Standard - http://www.losi.com/Products/Feature...rodId=LOSA9947

Short - http://www.losi.com/Products/Feature...rodId=LOSA9949
Thanks Schreff, I have the standard ones in my pit box, i'll give those a shot at the blue diamond today. I've been reading quite a bit about camber gain, what should i look for that would clue me in as to when i need more or less camber gain on the front or rear of the type-r?

I have the xxx-main tc setup book and i've been re-reading it over the last couple of weeks and trying to relate the scenarios in the book to the type-r and i'm having some issues as to where to start making adjustments for major issues and where to make adjustments for fine tuning.

For instance the small changes you made to ride height/droop when we were at the bowl it made a world of difference to the behavior center corner out!
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Old 06-19-2008, 08:59 AM   #7404
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Originally Posted by nitrobeast View Post
Jason,

Thanks for the help. I was at Jackson with you a couple weeks back. I was the new guy talking to you and Todd about the losi. I went with the same setup as you guys. Are you talking about the inner pivot block or the actuall motor mount? Mine seems to hit the pivot block. If you are talking about the motor mount, do you mean where the screws go onto the motor?
Thanks for the help...
I'm talking about the inner pivot block. The part that is actually hitting the endbell of the motor stopping it from moving further. I took as much material off of it as I could without sacrificing structural integrity. The only problem with mine is if I want to run HIGH rear roll center, I'll have to dremel down another block just for that. Both Larry and myself have done the same thing to continue to use Losi spur gears on the car. Keep in mind, this is only good for 13.5 and 10.5. If you plan on running 17.5, you'll definitely need the PRS adapter to slam a ton of gear on it.
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Old 06-19-2008, 09:08 AM   #7405
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I'm talking about the inner pivot block. The part that is actually hitting the endbell of the motor stopping it from moving further. I took as much material off of it as I could without sacrificing structural integrity. The only problem with mine is if I want to run HIGH rear roll center, I'll have to dremel down another block just for that. Both Larry and myself have done the same thing to continue to use Losi spur gears on the car. Keep in mind, this is only good for 13.5 and 10.5. If you plan on running 17.5, you'll definitely need the PRS adapter to slam a ton of gear on it.

Got it!!! Thanks...I noticed it was hitting it. I figured there had to be something i was doing wrong. I guess the dremel will work...thanks
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Old 06-19-2008, 09:10 AM   #7406
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Thanks Schreff, I have the standard ones in my pit box, i'll give those a shot at the blue diamond today. I've been reading quite a bit about camber gain, what should i look for that would clue me in as to when i need more or less camber gain on the front or rear of the type-r?

I have the xxx-main tc setup book and i've been re-reading it over the last couple of weeks and trying to relate the scenarios in the book to the type-r and i'm having some issues as to where to start making adjustments for major issues and where to make adjustments for fine tuning.

For instance the small changes you made to ride height/droop when we were at the bowl it made a world of difference to the behavior center corner out!
I would say camber gain is more towards the end of a fine tune adjustment. On asphalt, the car has more of a numb feel courtesy of rubber tires. Adding camber doesn't always help and can sometimes hurt the handling on rubber tires. On foam, it's a completely different story. For quick notes sake... raising the ball stud on the rear hub or front caster block increases camber gain. From testing, a .030 adjustment in height can yield as much as 1* of gain throughout suspension travel.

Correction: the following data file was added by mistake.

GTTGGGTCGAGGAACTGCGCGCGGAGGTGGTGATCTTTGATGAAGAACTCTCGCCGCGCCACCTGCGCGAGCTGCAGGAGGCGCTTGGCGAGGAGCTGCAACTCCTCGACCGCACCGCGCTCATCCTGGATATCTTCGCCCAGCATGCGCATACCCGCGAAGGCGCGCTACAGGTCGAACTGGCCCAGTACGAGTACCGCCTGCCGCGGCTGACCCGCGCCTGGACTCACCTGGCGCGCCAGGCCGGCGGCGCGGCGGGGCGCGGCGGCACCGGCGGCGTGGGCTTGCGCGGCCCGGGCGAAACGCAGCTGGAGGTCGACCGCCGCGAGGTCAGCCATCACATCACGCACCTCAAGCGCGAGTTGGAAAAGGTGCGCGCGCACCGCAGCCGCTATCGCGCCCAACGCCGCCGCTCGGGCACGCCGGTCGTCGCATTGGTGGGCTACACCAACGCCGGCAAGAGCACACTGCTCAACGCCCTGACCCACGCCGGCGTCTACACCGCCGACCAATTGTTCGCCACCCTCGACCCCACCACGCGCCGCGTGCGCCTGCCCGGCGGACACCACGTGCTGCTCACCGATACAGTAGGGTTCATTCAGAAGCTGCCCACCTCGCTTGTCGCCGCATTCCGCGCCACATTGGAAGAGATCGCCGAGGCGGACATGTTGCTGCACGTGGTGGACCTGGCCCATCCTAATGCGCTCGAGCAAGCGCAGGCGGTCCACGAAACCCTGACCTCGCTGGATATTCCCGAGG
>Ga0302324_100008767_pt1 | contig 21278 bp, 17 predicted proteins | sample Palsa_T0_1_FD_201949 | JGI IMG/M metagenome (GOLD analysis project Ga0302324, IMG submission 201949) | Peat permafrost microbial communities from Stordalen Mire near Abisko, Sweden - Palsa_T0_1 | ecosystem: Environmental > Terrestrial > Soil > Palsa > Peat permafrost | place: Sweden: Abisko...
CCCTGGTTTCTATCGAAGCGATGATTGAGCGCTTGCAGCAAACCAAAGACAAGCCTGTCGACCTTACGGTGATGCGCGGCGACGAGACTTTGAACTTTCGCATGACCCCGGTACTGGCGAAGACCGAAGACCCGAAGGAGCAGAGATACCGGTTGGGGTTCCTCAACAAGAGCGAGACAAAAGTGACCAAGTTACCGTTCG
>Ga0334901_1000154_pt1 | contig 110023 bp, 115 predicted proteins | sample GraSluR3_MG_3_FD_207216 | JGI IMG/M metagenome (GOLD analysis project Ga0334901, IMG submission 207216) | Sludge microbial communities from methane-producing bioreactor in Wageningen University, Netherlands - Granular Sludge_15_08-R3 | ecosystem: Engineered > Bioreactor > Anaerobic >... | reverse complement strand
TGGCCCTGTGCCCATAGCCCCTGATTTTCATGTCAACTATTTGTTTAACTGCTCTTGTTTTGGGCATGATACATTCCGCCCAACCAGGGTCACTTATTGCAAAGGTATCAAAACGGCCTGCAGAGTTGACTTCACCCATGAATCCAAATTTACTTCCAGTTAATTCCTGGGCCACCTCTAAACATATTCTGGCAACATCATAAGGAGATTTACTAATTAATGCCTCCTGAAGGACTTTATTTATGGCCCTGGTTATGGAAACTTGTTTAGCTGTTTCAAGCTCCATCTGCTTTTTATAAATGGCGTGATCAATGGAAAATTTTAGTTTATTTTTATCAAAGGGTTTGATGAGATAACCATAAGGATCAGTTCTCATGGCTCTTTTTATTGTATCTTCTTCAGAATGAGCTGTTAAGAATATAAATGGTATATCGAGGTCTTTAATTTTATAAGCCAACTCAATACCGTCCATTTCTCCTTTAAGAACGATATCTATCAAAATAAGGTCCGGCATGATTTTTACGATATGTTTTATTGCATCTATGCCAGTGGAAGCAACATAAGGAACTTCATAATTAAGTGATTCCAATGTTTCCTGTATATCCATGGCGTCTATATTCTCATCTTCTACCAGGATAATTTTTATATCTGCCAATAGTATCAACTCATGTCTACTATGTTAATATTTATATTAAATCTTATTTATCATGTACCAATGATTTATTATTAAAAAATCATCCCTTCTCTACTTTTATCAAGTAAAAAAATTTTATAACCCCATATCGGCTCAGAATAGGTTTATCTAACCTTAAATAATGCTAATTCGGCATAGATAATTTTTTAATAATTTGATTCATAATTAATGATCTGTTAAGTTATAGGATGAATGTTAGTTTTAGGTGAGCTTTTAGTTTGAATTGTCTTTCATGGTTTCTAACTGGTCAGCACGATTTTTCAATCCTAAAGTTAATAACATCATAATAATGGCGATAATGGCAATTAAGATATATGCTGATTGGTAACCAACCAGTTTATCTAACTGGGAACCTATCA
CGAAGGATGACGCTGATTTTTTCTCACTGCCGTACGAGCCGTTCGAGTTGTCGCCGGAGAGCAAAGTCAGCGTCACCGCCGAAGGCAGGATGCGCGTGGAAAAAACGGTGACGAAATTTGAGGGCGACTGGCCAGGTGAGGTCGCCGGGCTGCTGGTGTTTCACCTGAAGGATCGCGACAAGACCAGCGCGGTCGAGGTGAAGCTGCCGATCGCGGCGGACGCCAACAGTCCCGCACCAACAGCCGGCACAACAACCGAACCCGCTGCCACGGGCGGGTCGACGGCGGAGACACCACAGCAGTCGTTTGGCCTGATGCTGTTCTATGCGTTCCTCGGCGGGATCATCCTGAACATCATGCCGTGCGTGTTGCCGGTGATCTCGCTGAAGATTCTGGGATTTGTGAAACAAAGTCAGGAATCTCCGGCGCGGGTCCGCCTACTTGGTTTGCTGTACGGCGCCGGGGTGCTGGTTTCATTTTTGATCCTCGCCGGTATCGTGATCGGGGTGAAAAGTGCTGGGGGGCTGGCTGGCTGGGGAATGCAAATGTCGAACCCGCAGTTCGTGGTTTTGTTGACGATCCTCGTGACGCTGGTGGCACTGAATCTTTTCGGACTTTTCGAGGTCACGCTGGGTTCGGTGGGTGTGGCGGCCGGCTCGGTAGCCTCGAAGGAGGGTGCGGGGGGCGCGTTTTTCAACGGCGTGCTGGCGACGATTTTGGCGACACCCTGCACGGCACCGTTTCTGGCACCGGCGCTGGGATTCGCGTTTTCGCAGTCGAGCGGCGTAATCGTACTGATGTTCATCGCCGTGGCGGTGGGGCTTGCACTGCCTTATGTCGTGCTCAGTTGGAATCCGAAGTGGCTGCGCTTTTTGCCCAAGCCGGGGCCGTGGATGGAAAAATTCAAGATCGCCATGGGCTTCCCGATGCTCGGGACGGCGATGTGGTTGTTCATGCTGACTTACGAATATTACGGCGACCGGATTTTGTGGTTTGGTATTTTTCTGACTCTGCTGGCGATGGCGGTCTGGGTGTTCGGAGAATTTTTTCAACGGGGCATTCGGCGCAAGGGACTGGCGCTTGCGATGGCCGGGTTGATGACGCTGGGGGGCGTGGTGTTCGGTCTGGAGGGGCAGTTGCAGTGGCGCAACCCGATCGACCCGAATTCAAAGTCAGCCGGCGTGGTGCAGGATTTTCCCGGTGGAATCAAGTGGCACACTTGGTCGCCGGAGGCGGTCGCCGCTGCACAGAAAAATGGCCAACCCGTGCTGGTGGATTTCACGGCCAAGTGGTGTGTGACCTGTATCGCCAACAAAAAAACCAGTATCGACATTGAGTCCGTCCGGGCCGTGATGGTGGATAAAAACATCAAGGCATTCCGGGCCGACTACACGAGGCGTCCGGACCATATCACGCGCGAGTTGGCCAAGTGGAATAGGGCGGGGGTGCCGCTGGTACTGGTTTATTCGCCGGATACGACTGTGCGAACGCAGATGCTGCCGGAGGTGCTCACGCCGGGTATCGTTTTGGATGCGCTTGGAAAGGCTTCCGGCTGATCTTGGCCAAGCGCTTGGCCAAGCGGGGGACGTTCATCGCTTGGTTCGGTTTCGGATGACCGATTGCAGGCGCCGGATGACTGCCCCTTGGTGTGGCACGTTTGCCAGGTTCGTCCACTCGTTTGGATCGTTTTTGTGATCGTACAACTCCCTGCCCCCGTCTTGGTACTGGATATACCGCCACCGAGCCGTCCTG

As far as the adjustments I made to your car at the Bowl... that track isn't exactly smooth like Blue Diamond. Your car almost had NO droop so the car didn't have the ability of transferring weight front to rear in an efficient manor. After adjusting that, the car should've been more controllable between off and on power cornering. On asphalt... try to keep the droop about 2-3mm above ride height front and rear.
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Old 06-19-2008, 10:32 AM   #7407
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try to keep the droop about 2-3mm above ride height front and rear.
i know somone has asked this befor but i couldn't find it
how do you adjust the droop so it's 2-3mm above ride height?
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Old 06-19-2008, 10:45 AM   #7408
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i know somone has asked this befor but i couldn't find it
how do you adjust the droop so it's 2-3mm above ride height?
Measure your ride height, lift the car while keeping the tires firmly planted on the board and re-measure your height. This is droop over ride height. It's the gap between your chassis fully weighted at rest vs. max down travel of the suspension.
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Old 06-19-2008, 11:00 AM   #7409
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I would say camber gain is more towards the end of a fine tune adjustment. On asphalt, the car has more of a numb feel courtesy of rubber tires. Adding camber doesn't always help and can sometimes hurt the handling on rubber tires. On foam, it's a completely different story. For quick notes sake... raising the ball stud on the rear hub or front caster block increases camber gain. From testing, a .030 adjustment in height can yield as much as 1* of gain throughout suspension travel.

As far as the adjustments I made to your car at the Bowl... that track isn't exactly smooth like Blue Diamond. Your car almost had NO droop so the car didn't have the ability of transferring weight front to rear in an efficient manor. After adjusting that, the car should've been more controllable between off and on power cornering. On asphalt... try to keep the droop about 2-3mm above ride height front and rear.
Thanks again!! I'll start w/ 2mm at blue diamond.
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Old 06-19-2008, 07:42 PM   #7410
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So i am confused about this whole droop business. So in the back of the manual in the build set up it says droop is 1mm above right height in the front. Do i do A or B?

a) Measure ride height, then max height with wheels still on the ground and the difference is droop. To decrease droop i actually tighten the downstop to remove down travel

OR

b) Taking the handy droop guage that comes with the kit and measuring 1mm using the chasis and set screw boss as reference, and make sure screw boss just clears the 1mm mark. I decrease droop here by loosening the downstop and adding down travel.

If it matters, i am suspecting the A is my answer. thanks alot.